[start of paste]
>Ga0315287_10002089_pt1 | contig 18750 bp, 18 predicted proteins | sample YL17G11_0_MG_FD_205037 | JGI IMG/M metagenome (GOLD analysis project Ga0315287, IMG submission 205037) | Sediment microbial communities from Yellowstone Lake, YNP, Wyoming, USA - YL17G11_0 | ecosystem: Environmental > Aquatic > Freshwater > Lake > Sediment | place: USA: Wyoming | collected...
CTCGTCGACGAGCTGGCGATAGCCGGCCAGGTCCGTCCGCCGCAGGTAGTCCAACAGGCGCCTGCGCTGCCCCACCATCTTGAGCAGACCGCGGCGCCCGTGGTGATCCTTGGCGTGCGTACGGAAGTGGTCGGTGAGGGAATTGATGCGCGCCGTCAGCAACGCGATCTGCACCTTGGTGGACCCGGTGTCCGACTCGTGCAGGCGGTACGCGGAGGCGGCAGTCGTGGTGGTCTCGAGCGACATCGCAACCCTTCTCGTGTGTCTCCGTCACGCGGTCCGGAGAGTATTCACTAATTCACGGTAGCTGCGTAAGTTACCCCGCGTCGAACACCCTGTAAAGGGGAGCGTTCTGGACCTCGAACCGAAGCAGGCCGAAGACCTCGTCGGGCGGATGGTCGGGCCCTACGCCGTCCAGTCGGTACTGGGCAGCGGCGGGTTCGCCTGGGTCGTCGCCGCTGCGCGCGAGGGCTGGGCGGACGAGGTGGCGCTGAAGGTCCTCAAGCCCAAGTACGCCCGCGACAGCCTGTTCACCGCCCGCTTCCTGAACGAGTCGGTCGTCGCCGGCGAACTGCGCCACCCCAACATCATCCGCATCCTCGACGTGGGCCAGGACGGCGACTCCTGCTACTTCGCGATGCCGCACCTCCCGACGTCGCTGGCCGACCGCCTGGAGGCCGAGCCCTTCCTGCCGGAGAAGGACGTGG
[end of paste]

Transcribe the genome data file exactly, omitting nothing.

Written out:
>Ga0315287_10002089_pt1 | contig 18750 bp, 18 predicted proteins | sample YL17G11_0_MG_FD_205037 | JGI IMG/M metagenome (GOLD analysis project Ga0315287, IMG submission 205037) | Sediment microbial communities from Yellowstone Lake, YNP, Wyoming, USA - YL17G11_0 | ecosystem: Environmental > Aquatic > Freshwater > Lake > Sediment | place: USA: Wyoming | collected...
CTCGTCGACGAGCTGGCGATAGCCGGCCAGGTCCGTCCGCCGCAGGTAGTCCAACAGGCGCCTGCGCTGCCCCACCATCTTGAGCAGACCGCGGCGCCCGTGGTGATCCTTGGCGTGCGTACGGAAGTGGTCGGTGAGGGAATTGATGCGCGCCGTCAGCAACGCGATCTGCACCTTGGTGGACCCGGTGTCCGACTCGTGCAGGCGGTACGCGGAGGCGGCAGTCGTGGTGGTCTCGAGCGACATCGCAACCCTTCTCGTGTGTCTCCGTCACGCGGTCCGGAGAGTATTCACTAATTCACGGTAGCTGCGTAAGTTACCCCGCGTCGAACACCCTGTAAAGGGGAGCGTTCTGGACCTCGAACCGAAGCAGGCCGAAGACCTCGTCGGGCGGATGGTCGGGCCCTACGCCGTCCAGTCGGTACTGGGCAGCGGCGGGTTCGCCTGGGTCGTCGCCGCTGCGCGCGAGGGCTGGGCGGACGAGGTGGCGCTGAAGGTCCTCAAGCCCAAGTACGCCCGCGACAGCCTGTTCACCGCCCGCTTCCTGAACGAGTCGGTCGTCGCCGGCGAACTGCGCCACCCCAACATCATCCGCATCCTCGACGTGGGCCAGGACGGCGACTCCTGCTACTTCGCGATGCCGCACCTCCCGACGTCGCTGGCCGACCGCCTGGAGGCCGAGCCCTTCCTGCCGGAGAAGGACGTGG